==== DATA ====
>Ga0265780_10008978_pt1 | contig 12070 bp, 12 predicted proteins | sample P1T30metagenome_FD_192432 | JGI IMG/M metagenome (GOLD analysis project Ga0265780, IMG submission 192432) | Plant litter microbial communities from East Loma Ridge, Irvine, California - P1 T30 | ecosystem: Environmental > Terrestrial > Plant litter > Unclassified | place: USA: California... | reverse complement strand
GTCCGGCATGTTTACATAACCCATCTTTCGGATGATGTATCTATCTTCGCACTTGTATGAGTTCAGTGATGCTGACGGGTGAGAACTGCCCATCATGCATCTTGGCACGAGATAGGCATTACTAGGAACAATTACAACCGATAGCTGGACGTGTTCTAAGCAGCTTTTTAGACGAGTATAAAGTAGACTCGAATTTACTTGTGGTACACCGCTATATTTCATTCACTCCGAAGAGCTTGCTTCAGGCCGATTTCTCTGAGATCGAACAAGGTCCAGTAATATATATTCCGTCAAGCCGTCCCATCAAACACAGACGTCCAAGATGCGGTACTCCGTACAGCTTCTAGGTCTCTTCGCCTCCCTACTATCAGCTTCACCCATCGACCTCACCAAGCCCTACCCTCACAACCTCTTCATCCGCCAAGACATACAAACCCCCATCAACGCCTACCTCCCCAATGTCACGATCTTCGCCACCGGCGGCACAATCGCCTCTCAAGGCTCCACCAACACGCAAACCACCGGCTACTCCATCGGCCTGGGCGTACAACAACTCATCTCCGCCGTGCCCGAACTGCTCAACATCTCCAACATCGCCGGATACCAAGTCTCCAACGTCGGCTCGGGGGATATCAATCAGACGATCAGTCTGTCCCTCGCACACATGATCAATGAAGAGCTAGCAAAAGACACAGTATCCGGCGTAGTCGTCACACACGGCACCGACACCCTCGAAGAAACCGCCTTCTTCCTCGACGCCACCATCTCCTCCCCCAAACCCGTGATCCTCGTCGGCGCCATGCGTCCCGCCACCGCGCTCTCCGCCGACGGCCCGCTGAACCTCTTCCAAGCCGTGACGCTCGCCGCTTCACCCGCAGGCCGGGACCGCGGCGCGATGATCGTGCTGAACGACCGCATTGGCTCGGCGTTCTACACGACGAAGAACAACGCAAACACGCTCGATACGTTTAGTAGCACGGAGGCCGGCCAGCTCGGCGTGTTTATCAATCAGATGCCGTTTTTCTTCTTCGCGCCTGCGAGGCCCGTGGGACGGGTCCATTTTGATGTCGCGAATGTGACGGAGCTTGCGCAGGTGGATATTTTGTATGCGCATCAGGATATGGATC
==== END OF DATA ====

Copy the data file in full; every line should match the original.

>Ga0265780_10008978_pt1 | contig 12070 bp, 12 predicted proteins | sample P1T30metagenome_FD_192432 | JGI IMG/M metagenome (GOLD analysis project Ga0265780, IMG submission 192432) | Plant litter microbial communities from East Loma Ridge, Irvine, California - P1 T30 | ecosystem: Environmental > Terrestrial > Plant litter > Unclassified | place: USA: California... | reverse complement strand
GTCCGGCATGTTTACATAACCCATCTTTCGGATGATGTATCTATCTTCGCACTTGTATGAGTTCAGTGATGCTGACGGGTGAGAACTGCCCATCATGCATCTTGGCACGAGATAGGCATTACTAGGAACAATTACAACCGATAGCTGGACGTGTTCTAAGCAGCTTTTTAGACGAGTATAAAGTAGACTCGAATTTACTTGTGGTACACCGCTATATTTCATTCACTCCGAAGAGCTTGCTTCAGGCCGATTTCTCTGAGATCGAACAAGGTCCAGTAATATATATTCCGTCAAGCCGTCCCATCAAACACAGACGTCCAAGATGCGGTACTCCGTACAGCTTCTAGGTCTCTTCGCCTCCCTACTATCAGCTTCACCCATCGACCTCACCAAGCCCTACCCTCACAACCTCTTCATCCGCCAAGACATACAAACCCCCATCAACGCCTACCTCCCCAATGTCACGATCTTCGCCACCGGCGGCACAATCGCCTCTCAAGGCTCCACCAACACGCAAACCACCGGCTACTCCATCGGCCTGGGCGTACAACAACTCATCTCCGCCGTGCCCGAACTGCTCAACATCTCCAACATCGCCGGATACCAAGTCTCCAACGTCGGCTCGGGGGATATCAATCAGACGATCAGTCTGTCCCTCGCACACATGATCAATGAAGAGCTAGCAAAAGACACAGTATCCGGCGTAGTCGTCACACACGGCACCGACACCCTCGAAGAAACCGCCTTCTTCCTCGACGCCACCATCTCCTCCCCCAAACCCGTGATCCTCGTCGGCGCCATGCGTCCCGCCACCGCGCTCTCCGCCGACGGCCCGCTGAACCTCTTCCAAGCCGTGACGCTCGCCGCTTCACCCGCAGGCCGGGACCGCGGCGCGATGATCGTGCTGAACGACCGCATTGGCTCGGCGTTCTACACGACGAAGAACAACGCAAACACGCTCGATACGTTTAGTAGCACGGAGGCCGGCCAGCTCGGCGTGTTTATCAATCAGATGCCGTTTTTCTTCTTCGCGCCTGCGAGGCCCGTGGGACGGGTCCATTTTGATGTCGCGAATGTGACGGAGCTTGCGCAGGTGGATATTTTGTATGCGCATCAGGATATGGATC